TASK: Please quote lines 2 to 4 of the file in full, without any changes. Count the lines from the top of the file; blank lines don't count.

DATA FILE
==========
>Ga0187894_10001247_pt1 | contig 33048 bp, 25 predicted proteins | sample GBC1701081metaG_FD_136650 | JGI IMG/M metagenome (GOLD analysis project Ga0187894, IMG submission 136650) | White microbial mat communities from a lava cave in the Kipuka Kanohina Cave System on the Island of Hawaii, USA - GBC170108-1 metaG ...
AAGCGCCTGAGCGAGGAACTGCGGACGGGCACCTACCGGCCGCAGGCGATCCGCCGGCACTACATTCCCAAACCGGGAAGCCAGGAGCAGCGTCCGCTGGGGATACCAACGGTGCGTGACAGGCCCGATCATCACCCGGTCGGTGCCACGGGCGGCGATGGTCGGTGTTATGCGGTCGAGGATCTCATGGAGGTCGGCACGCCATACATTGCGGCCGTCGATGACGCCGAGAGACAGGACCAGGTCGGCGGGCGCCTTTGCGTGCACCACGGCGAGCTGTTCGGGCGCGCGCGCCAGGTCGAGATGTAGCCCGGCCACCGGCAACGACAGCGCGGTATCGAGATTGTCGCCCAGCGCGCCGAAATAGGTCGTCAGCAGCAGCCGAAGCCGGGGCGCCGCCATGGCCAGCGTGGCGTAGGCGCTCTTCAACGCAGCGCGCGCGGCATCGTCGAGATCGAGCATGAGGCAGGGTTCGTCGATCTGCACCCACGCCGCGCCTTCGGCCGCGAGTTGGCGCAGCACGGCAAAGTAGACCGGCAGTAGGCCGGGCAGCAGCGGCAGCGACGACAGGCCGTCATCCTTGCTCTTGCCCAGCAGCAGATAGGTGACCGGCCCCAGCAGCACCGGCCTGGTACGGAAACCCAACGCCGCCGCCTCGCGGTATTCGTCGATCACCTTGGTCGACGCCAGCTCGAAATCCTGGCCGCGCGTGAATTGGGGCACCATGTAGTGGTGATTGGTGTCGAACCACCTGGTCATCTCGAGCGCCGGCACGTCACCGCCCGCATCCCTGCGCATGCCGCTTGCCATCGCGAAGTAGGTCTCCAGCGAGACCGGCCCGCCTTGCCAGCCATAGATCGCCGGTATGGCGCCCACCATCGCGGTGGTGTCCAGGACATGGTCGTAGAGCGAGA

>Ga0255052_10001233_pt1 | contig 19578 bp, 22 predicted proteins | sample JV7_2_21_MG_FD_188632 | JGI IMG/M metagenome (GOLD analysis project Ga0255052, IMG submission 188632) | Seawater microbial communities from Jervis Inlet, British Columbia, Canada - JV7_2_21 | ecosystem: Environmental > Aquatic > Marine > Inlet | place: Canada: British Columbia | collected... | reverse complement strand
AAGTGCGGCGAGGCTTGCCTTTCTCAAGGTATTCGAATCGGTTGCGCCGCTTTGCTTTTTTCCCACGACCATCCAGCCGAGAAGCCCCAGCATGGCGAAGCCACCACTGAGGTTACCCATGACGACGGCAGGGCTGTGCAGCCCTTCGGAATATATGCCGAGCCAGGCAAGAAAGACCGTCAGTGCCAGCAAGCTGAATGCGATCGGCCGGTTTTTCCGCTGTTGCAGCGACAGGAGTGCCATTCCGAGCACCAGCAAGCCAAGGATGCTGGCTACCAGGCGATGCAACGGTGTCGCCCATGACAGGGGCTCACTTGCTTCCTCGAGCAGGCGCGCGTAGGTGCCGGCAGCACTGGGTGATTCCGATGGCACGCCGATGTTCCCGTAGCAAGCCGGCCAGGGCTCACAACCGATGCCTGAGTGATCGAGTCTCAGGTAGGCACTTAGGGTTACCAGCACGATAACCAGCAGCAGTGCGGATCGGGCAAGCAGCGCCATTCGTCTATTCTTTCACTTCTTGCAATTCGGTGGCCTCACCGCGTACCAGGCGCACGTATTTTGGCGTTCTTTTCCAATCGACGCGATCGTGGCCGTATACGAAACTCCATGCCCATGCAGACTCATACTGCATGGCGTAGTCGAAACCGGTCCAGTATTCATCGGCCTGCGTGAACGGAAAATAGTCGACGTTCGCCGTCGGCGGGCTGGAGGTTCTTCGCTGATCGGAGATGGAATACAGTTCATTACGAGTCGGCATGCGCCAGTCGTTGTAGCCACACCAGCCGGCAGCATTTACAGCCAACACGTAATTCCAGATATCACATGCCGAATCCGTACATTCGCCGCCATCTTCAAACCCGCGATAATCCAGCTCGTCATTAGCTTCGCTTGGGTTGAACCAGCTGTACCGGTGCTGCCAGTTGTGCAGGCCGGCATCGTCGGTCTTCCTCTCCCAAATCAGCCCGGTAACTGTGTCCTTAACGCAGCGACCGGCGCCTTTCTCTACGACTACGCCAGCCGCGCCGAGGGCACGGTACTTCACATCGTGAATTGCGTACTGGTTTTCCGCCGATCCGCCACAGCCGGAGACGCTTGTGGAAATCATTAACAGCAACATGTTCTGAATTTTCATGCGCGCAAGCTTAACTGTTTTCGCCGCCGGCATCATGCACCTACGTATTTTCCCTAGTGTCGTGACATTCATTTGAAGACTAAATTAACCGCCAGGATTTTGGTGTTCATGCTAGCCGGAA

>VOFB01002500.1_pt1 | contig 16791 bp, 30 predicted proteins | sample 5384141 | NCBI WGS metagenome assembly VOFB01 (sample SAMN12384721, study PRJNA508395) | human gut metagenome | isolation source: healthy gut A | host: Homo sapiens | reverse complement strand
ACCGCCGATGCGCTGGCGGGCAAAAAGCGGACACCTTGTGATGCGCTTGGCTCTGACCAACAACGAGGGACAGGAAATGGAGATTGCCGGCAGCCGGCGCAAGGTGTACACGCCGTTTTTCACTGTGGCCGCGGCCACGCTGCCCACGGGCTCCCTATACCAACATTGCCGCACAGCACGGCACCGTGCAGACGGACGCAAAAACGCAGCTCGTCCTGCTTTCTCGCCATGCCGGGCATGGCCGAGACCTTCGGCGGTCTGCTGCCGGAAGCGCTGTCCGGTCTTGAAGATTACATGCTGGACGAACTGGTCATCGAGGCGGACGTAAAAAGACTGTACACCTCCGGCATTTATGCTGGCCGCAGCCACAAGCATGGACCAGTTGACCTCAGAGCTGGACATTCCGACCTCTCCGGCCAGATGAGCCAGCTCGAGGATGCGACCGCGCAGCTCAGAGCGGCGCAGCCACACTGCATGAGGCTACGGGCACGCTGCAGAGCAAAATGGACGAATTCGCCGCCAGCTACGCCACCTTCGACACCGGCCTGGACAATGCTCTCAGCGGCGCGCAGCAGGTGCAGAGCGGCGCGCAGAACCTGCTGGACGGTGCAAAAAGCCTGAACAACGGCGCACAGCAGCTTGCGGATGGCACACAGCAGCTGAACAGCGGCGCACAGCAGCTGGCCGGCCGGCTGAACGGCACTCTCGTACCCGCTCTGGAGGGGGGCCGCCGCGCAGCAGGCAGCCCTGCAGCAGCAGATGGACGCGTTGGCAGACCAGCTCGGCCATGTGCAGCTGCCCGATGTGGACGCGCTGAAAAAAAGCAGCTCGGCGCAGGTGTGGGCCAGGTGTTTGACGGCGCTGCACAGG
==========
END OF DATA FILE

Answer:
AAGCGCCTGAGCGAGGAACTGCGGACGGGCACCTACCGGCCGCAGGCGATCCGCCGGCACTACATTCCCAAACCGGGAAGCCAGGAGCAGCGTCCGCTGGGGATACCAACGGTGCGTGACAGGCCCGATCATCACCCGGTCGGTGCCACGGGCGGCGATGGTCGGTGTTATGCGGTCGAGGATCTCATGGAGGTCGGCACGCCATACATTGCGGCCGTCGATGACGCCGAGAGACAGGACCAGGTCGGCGGGCGCCTTTGCGTGCACCACGGCGAGCTGTTCGGGCGCGCGCGCCAGGTCGAGATGTAGCCCGGCCACCGGCAACGACAGCGCGGTATCGAGATTGTCGCCCAGCGCGCCGAAATAGGTCGTCAGCAGCAGCCGAAGCCGGGGCGCCGCCATGGCCAGCGTGGCGTAGGCGCTCTTCAACGCAGCGCGCGCGGCATCGTCGAGATCGAGCATGAGGCAGGGTTCGTCGATCTGCACCCACGCCGCGCCTTCGGCCGCGAGTTGGCGCAGCACGGCAAAGTAGACCGGCAGTAGGCCGGGCAGCAGCGGCAGCGACGACAGGCCGTCATCCTTGCTCTTGCCCAGCAGCAGATAGGTGACCGGCCCCAGCAGCACCGGCCTGGTACGGAAACCCAACGCCGCCGCCTCGCGGTATTCGTCGATCACCTTGGTCGACGCCAGCTCGAAATCCTGGCCGCGCGTGAATTGGGGCACCATGTAGTGGTGATTGGTGTCGAACCACCTGGTCATCTCGAGCGCCGGCACGTCACCGCCCGCATCCCTGCGCATGCCGCTTGCCATCGCGAAGTAGGTCTCCAGCGAGACCGGCCCGCCTTGCCAGCCATAGATCGCCGGTATGGCGCCCACCATCGCGGTGGTGTCCAGGACATGGTCGTAGAGCGAGA

>Ga0255052_10001233_pt1 | contig 19578 bp, 22 predicted proteins | sample JV7_2_21_MG_FD_188632 | JGI IMG/M metagenome (GOLD analysis project Ga0255052, IMG submission 188632) | Seawater microbial communities from Jervis Inlet, British Columbia, Canada - JV7_2_21 | ecosystem: Environmental > Aquatic > Marine > Inlet | place: Canada: British Columbia | collected... | reverse complement strand
AAGTGCGGCGAGGCTTGCCTTTCTCAAGGTATTCGAATCGGTTGCGCCGCTTTGCTTTTTTCCCACGACCATCCAGCCGAGAAGCCCCAGCATGGCGAAGCCACCACTGAGGTTACCCATGACGACGGCAGGGCTGTGCAGCCCTTCGGAATATATGCCGAGCCAGGCAAGAAAGACCGTCAGTGCCAGCAAGCTGAATGCGATCGGCCGGTTTTTCCGCTGTTGCAGCGACAGGAGTGCCATTCCGAGCACCAGCAAGCCAAGGATGCTGGCTACCAGGCGATGCAACGGTGTCGCCCATGACAGGGGCTCACTTGCTTCCTCGAGCAGGCGCGCGTAGGTGCCGGCAGCACTGGGTGATTCCGATGGCACGCCGATGTTCCCGTAGCAAGCCGGCCAGGGCTCACAACCGATGCCTGAGTGATCGAGTCTCAGGTAGGCACTTAGGGTTACCAGCACGATAACCAGCAGCAGTGCGGATCGGGCAAGCAGCGCCATTCGTCTATTCTTTCACTTCTTGCAATTCGGTGGCCTCACCGCGTACCAGGCGCACGTATTTTGGCGTTCTTTTCCAATCGACGCGATCGTGGCCGTATACGAAACTCCATGCCCATGCAGACTCATACTGCATGGCGTAGTCGAAACCGGTCCAGTATTCATCGGCCTGCGTGAACGGAAAATAGTCGACGTTCGCCGTCGGCGGGCTGGAGGTTCTTCGCTGATCGGAGATGGAATACAGTTCATTACGAGTCGGCATGCGCCAGTCGTTGTAGCCACACCAGCCGGCAGCATTTACAGCCAACACGTAATTCCAGATATCACATGCCGAATCCGTACATTCGCCGCCATCTTCAAACCCGCGATAATCCAGCTCGTCATTAGCTTCGCTTGGGTTGAACCAGCTGTACCGGTGCTGCCAGTTGTGCAGGCCGGCATCGTCGGTCTTCCTCTCCCAAATCAGCCCGGTAACTGTGTCCTTAACGCAGCGACCGGCGCCTTTCTCTACGACTACGCCAGCCGCGCCGAGGGCACGGTACTTCACATCGTGAATTGCGTACTGGTTTTCCGCCGATCCGCCACAGCCGGAGACGCTTGTGGAAATCATTAACAGCAACATGTTCTGAATTTTCATGCGCGCAAGCTTAACTGTTTTCGCCGCCGGCATCATGCACCTACGTATTTTCCCTAGTGTCGTGACATTCATTTGAAGACTAAATTAACCGCCAGGATTTTGGTGTTCATGCTAGCCGGAA